Terrell County Sheriff Clint McDonald in his office in rural Sanderson, TX. (Travis Bubenik/KRTS)
There’s been a recent uptick in the number of unaccompanied minors and families crossing the Texas border illegally. In December, Governor Greg Abbott said he was responding by sending more state troopers to the border and keeping the state national guard in place there.
Abbott’s move is just the latest in a string of similar efforts stemming back to Rick Perry’s time as governor.
But some border sheriffs continue to question the way the state’s spending money on border security.
First, let’s be clear about something: border authorities like Terrell County Sheriff Clint McDonald do not think the border should be less secure.
“We see right now that our border is wide open,” McDonald told lawmakers. “We have the laws in Washington, D.C. to secure our border, but the policies in which our nation is enforcing our laws are not allowing the immigration laws to be effective on our southern border.”
Sheriff McDonald’s the current head of a group of 21 Texas border sheriffs who agree in principal with Abbott and other Republicans that the border needs to be tightened up, but they disagree about how to do it.
At the center of that disagreement is money.
Local law enforcement’s currently getting about $38 million in state border security funding from the $800 million lawmakers approved last year. More than $600 million is going to the Texas Department of Public Safety (DPS) and state trooper deployments.
In his office in rural Sanderson, Texas – population about 750 – McDonald says in his hands taxpayer money would have a bigger impact. He says state troopers don’t come cheap.
“We can hire two and a half deputies for everyone one trooper they hire, as far as wages and equipment and all of that,” he says. “It’s a cost-effective way to help us in each county help secure this border.”
83rd District Attorney Rod Ponton, a West Texas border prosecutor, agrees. Because as he puts it, the sheriffs know their communities better.
“If give that money to the local sheriffs, and let them hire more deputies, they’re gonna be able to know the difference between somebody who lives down the street and somebody who’s just crossed the river yesterday,” he says.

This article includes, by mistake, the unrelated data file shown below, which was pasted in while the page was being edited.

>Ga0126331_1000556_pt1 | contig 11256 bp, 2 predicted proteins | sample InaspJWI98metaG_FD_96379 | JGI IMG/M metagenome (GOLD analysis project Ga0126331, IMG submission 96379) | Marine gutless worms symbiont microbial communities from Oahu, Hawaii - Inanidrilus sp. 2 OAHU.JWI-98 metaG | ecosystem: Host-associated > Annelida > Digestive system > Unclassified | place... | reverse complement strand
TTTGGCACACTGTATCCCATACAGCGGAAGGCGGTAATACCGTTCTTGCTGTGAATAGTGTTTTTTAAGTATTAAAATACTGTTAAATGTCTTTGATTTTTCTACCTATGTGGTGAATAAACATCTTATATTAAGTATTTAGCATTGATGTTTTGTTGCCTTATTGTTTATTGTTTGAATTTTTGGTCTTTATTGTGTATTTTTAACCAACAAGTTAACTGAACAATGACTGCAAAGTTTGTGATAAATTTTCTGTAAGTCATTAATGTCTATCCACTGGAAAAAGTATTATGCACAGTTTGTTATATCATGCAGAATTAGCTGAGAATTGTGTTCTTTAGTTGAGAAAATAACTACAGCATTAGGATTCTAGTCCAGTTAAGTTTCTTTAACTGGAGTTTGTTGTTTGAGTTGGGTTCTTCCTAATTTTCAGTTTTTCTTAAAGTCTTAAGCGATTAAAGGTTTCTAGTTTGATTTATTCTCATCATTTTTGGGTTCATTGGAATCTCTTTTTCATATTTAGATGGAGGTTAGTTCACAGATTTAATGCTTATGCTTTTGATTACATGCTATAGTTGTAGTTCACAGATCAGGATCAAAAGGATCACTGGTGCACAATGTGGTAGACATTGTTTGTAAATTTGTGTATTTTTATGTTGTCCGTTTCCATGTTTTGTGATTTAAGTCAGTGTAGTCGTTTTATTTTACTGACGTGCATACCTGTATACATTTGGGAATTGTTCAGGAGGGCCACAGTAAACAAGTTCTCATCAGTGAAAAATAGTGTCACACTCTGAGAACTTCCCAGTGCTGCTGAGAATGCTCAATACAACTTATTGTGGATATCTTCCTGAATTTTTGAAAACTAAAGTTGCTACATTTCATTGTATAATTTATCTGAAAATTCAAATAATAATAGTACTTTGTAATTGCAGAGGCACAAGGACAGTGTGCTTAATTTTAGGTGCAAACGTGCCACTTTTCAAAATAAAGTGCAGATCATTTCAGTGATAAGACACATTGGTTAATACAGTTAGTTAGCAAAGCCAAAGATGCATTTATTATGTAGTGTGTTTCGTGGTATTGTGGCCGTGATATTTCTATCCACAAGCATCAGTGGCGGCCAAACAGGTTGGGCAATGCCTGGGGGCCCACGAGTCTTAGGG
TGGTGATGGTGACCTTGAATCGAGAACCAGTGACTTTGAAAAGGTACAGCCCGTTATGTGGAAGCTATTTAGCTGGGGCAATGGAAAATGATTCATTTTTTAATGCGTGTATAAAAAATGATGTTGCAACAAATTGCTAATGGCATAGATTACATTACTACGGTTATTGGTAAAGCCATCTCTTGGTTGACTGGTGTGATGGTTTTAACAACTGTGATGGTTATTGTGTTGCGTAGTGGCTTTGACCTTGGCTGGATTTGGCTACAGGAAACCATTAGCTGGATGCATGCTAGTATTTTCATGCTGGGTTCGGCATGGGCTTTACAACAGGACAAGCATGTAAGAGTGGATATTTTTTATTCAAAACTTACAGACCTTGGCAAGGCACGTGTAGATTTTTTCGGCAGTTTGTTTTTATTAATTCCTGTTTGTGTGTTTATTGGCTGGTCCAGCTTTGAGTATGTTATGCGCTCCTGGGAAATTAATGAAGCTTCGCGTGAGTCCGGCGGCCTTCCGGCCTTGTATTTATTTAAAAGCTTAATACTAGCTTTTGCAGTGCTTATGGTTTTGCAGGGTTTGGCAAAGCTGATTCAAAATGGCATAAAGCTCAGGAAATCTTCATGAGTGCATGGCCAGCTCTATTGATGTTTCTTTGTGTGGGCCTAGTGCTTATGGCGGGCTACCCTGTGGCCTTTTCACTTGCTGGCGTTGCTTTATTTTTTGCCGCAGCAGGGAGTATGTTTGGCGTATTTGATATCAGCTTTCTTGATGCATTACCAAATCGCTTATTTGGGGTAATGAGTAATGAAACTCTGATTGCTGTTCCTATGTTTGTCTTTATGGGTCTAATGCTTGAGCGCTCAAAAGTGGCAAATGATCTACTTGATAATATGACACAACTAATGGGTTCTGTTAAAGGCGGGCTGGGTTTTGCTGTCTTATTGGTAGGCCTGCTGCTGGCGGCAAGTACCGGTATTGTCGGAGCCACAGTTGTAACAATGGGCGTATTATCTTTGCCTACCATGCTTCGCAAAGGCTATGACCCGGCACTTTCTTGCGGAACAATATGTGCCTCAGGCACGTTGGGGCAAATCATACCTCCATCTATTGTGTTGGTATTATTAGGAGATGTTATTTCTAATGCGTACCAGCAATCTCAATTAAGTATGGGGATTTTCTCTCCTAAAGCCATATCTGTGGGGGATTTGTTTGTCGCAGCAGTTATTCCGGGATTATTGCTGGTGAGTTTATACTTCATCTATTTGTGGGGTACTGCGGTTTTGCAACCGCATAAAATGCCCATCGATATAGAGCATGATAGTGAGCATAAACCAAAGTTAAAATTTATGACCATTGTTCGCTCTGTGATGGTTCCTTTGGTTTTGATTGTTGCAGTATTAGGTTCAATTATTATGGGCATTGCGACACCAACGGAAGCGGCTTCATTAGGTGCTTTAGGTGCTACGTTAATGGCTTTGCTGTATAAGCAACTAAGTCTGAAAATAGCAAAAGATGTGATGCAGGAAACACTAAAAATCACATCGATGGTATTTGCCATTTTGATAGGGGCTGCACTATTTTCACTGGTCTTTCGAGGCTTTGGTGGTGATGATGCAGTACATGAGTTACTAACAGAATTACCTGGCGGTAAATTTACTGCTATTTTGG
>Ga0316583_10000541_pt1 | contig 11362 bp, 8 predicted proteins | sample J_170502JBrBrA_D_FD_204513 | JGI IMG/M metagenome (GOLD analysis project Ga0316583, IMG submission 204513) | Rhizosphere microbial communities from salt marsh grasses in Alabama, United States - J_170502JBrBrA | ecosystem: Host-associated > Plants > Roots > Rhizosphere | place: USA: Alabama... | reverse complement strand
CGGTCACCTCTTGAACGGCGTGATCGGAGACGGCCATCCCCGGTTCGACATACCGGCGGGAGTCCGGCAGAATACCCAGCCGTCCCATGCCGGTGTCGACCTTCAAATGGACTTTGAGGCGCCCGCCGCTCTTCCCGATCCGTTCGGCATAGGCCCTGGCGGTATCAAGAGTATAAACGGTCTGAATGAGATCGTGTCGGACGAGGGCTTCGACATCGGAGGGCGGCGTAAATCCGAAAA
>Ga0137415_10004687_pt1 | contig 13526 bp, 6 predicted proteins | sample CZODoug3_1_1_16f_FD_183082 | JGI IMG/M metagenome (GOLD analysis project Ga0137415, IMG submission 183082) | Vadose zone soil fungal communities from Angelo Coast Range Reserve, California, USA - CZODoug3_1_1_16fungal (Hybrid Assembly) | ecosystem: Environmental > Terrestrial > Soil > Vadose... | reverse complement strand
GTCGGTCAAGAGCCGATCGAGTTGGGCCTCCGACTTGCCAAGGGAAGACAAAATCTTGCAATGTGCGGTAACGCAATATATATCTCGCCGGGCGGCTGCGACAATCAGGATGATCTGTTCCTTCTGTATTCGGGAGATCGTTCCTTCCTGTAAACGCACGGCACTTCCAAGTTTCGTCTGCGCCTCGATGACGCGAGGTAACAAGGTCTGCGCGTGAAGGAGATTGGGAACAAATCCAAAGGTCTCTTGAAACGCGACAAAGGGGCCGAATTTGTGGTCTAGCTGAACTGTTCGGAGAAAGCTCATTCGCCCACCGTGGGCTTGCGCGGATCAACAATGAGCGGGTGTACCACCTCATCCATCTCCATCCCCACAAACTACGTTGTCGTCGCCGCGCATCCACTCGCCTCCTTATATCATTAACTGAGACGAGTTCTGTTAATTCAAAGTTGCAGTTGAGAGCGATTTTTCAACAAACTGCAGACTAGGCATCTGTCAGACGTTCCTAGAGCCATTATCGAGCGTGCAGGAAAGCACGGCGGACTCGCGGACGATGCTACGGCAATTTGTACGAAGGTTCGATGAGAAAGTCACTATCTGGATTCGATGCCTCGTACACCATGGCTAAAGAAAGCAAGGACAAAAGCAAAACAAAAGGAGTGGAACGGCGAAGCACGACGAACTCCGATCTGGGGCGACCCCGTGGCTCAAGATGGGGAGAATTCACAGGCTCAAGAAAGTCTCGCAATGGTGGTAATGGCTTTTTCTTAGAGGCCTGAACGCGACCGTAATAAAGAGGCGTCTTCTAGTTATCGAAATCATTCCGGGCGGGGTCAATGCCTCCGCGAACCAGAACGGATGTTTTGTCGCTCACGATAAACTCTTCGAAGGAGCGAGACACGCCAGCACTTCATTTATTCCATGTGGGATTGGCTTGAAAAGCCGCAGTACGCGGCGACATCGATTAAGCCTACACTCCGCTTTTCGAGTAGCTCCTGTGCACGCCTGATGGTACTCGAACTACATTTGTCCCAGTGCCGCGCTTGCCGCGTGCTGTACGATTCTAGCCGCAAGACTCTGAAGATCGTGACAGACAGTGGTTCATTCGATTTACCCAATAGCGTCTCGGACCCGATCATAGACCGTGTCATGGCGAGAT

“If you have people coming in temporarily from other parts of Texas, they’re not gonna necessarily know that.”
Law enforcement on the post-9/11 border is a tangled web of agencies and acronyms. DPS, Customs and Border Protection (CBP), Border Patrol, county sheriffs – they all work together and generally agree it takes a combined effort to fight drug trafficking and discourage illegal crossings.
But when there’s hundreds of millions of dollars on the table, tensions flare.
“Right now I do have some troopers that are coming into my county, that are working operations, they’re sitting on the side of the highway watching Netflix,” McDonald said at that December hearing.
Democratic El Paso State Rep. César Blanco has been a vocal critic of the state’s border surges. He’s suggested DPS doesn’t have a lot to show for all the money it’s getting.
Blanco says yes, more money should go to sheriffs. But, he says the issue Abbott cited in his December announcement – those kids and families crossing the border – should be looked at as a humanitarian problem first:
“These are children. Children that are very vulnerable,” he says.
“They’re not fleeing because they can’t find good-paying jobs in their countries. They’re fleeing because of violence. Now we do have drugs, we do have some illegal crossings as well, and we have to be vigilant about that. But we have to balance that with what is actually happening and address it in a humanitarian way.”
For his part, Sheriff McDonald says explicitly he does not think those children should be treated as refugees. His mission, as he sees it, is to help Border Patrol find the people crossing illegally and let the government send them back home.
But immigration law’s not that simple, and if nothing else, McDonald says he needs more state money simply to house immigrants in his jail while their court cases proceed.
Governor Abbott’s office didn’t respond to a request for comment about the sheriffs’ concerns, but McDonald says he’s still hoping to meet with the governor at some point about all this.
In the meantime, his group plans to spend this year fine-tuning its appeal to lawmakers, hoping to get their hands on some of that ever-growing supply of border security cash in the next legislative session.